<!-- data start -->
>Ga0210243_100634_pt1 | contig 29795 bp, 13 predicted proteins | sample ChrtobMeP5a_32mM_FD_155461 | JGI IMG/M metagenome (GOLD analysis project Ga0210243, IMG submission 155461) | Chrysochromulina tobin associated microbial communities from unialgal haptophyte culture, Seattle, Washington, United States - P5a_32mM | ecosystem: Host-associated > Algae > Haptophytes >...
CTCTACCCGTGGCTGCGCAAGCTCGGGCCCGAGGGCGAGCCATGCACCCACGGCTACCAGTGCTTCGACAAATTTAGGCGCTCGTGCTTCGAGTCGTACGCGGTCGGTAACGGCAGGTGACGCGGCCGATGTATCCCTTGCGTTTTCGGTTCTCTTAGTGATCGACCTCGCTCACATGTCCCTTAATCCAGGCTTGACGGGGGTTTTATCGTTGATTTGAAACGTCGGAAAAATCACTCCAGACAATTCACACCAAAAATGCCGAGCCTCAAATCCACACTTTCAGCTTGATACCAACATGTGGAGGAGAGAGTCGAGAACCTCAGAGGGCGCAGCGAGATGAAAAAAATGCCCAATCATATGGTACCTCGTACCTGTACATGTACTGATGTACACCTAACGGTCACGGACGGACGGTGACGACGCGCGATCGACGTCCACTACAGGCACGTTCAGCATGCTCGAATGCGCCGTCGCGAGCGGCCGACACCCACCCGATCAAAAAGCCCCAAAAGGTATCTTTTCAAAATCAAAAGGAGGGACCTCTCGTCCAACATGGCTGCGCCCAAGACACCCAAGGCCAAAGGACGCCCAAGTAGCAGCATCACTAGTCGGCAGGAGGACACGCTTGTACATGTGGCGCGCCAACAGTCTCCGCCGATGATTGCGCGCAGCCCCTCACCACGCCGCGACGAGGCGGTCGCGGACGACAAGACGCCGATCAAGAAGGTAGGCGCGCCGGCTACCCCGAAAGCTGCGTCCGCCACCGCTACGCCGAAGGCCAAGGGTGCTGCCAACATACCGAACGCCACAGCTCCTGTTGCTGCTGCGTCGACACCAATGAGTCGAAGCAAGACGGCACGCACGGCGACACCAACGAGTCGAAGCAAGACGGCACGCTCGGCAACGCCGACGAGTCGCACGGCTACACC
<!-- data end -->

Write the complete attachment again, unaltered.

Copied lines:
>Ga0210243_100634_pt1 | contig 29795 bp, 13 predicted proteins | sample ChrtobMeP5a_32mM_FD_155461 | JGI IMG/M metagenome (GOLD analysis project Ga0210243, IMG submission 155461) | Chrysochromulina tobin associated microbial communities from unialgal haptophyte culture, Seattle, Washington, United States - P5a_32mM | ecosystem: Host-associated > Algae > Haptophytes >...
CTCTACCCGTGGCTGCGCAAGCTCGGGCCCGAGGGCGAGCCATGCACCCACGGCTACCAGTGCTTCGACAAATTTAGGCGCTCGTGCTTCGAGTCGTACGCGGTCGGTAACGGCAGGTGACGCGGCCGATGTATCCCTTGCGTTTTCGGTTCTCTTAGTGATCGACCTCGCTCACATGTCCCTTAATCCAGGCTTGACGGGGGTTTTATCGTTGATTTGAAACGTCGGAAAAATCACTCCAGACAATTCACACCAAAAATGCCGAGCCTCAAATCCACACTTTCAGCTTGATACCAACATGTGGAGGAGAGAGTCGAGAACCTCAGAGGGCGCAGCGAGATGAAAAAAATGCCCAATCATATGGTACCTCGTACCTGTACATGTACTGATGTACACCTAACGGTCACGGACGGACGGTGACGACGCGCGATCGACGTCCACTACAGGCACGTTCAGCATGCTCGAATGCGCCGTCGCGAGCGGCCGACACCCACCCGATCAAAAAGCCCCAAAAGGTATCTTTTCAAAATCAAAAGGAGGGACCTCTCGTCCAACATGGCTGCGCCCAAGACACCCAAGGCCAAAGGACGCCCAAGTAGCAGCATCACTAGTCGGCAGGAGGACACGCTTGTACATGTGGCGCGCCAACAGTCTCCGCCGATGATTGCGCGCAGCCCCTCACCACGCCGCGACGAGGCGGTCGCGGACGACAAGACGCCGATCAAGAAGGTAGGCGCGCCGGCTACCCCGAAAGCTGCGTCCGCCACCGCTACGCCGAAGGCCAAGGGTGCTGCCAACATACCGAACGCCACAGCTCCTGTTGCTGCTGCGTCGACACCAATGAGTCGAAGCAAGACGGCACGCACGGCGACACCAACGAGTCGAAGCAAGACGGCACGCTCGGCAACGCCGACGAGTCGCACGGCTACACC